In my philosophy I maintain two beliefs:
- You can program pretty much anything you want.
- As adults, we can shape the world any way we deem fit.
The first one obviously has its Halting Problem limits, as well as limits on time and motivation. Having evolved as a full-blown Emacs user and written enough mini apps for myself and others, I realize that programming is power. If you find a hole you want filled, fill it!
So I was thinking. I’m a decent programmer. I know a bunch of maths, science, artificial intelligence and computer programming. What can I do for the world?
In Australia there were at last census roughly 70,000 doctors (GPs and specialists) and a quarter of a million nurses. It’s almost a stereotype that they are overworked and under-resourced, especially given the advances in medicine and the still-fuzzy legal landscape.
There’s 86,400 seconds in a day. If I could do something that could save each doctor one second every day, then Australia basically gets a free doctor for a day. One second. If I could shave off five minutes for each doctor every day, then that’s 243 free doctor-days a day. And that would be even more if we’re talking nurses. This isn’t going to solve the pressures on the medical industry, but it might help.
The first thoughts are: How? I don’t know. I know that I’m a better programmer than the vast majority of doctors and I know what a computer is capable of.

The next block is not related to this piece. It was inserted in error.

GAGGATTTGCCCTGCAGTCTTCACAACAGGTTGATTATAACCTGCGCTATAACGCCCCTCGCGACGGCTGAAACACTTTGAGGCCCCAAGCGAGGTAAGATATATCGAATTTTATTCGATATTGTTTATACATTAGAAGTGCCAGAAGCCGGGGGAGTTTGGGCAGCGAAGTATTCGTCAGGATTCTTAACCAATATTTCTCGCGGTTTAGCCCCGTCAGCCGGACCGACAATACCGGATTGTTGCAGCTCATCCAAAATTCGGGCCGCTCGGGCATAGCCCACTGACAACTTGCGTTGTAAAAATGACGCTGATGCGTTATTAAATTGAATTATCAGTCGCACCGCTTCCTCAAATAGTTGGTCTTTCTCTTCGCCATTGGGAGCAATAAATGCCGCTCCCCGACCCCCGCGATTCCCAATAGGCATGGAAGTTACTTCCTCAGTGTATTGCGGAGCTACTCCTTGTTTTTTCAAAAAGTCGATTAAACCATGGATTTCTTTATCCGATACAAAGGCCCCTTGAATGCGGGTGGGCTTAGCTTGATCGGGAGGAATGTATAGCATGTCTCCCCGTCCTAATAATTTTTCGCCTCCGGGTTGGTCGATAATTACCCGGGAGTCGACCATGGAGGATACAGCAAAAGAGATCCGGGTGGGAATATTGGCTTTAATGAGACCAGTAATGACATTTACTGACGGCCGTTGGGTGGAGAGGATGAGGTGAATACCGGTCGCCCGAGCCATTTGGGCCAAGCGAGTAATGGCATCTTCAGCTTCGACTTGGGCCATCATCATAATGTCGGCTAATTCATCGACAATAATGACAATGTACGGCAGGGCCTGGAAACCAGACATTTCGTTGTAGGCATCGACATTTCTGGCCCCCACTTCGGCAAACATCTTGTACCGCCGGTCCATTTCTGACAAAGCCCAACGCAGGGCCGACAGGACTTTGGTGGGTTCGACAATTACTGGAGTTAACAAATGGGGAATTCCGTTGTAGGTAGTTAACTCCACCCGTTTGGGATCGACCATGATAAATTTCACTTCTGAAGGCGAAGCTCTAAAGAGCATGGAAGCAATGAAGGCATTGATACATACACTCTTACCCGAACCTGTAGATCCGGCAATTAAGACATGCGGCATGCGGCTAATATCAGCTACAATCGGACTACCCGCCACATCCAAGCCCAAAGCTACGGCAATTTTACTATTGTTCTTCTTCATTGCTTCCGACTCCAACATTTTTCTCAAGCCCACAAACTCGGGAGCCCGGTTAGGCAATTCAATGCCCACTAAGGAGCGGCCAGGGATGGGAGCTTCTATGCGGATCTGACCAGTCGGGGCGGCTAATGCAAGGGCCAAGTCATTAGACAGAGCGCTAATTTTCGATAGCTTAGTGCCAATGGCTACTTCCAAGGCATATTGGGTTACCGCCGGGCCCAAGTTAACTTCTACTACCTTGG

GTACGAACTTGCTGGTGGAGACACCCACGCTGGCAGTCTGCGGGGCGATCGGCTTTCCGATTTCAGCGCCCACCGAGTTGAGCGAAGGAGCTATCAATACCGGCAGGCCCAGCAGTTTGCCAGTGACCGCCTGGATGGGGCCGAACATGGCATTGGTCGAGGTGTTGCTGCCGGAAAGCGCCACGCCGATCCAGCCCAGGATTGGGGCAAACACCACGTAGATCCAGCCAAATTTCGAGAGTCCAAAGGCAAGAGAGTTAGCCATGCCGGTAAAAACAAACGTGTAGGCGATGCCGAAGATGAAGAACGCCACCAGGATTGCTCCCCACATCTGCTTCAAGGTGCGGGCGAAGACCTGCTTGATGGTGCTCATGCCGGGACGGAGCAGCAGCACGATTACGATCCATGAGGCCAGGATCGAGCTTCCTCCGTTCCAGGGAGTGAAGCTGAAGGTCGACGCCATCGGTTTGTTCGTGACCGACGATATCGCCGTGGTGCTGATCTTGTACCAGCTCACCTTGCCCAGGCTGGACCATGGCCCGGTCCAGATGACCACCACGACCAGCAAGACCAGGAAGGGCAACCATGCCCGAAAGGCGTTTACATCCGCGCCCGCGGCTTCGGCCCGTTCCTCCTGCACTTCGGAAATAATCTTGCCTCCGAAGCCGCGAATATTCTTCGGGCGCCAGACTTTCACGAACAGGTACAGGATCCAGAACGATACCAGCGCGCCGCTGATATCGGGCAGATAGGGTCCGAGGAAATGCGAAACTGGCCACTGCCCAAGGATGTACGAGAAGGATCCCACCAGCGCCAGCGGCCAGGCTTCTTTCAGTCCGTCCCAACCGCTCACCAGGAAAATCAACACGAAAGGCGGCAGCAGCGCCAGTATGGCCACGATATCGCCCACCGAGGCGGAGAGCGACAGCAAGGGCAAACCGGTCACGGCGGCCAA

Of course whenever you touch medicine there’s legal and ethical issues. Surely there’s places where you can avoid that, though. I’m no lawyer, but perhaps you could mitigate that somewhat by making it open source and having community involvement rather than private individual or companies doing so. It’d be nice to make a stack of cash, but I think it’s millions of times nicer helping people.
I’m not sure where to go with this goal, but it seems like a goal worth having and worth sharing. If I can’t do it, I hope someone else can.
Off the cuff bonus ideas
Here’s some quick-fire ideas to get you thinking
- Better digital organizers for doctors
- CALO was researched to keep military commanders on top of things. Why not a CALO for doctors?
- Network optimization
- Can you improve the medical network’s data efficiency to get those small gains?
- Do it for science
- Scientists sometimes aren’t the greatest programmers. Can we apply these ideas there?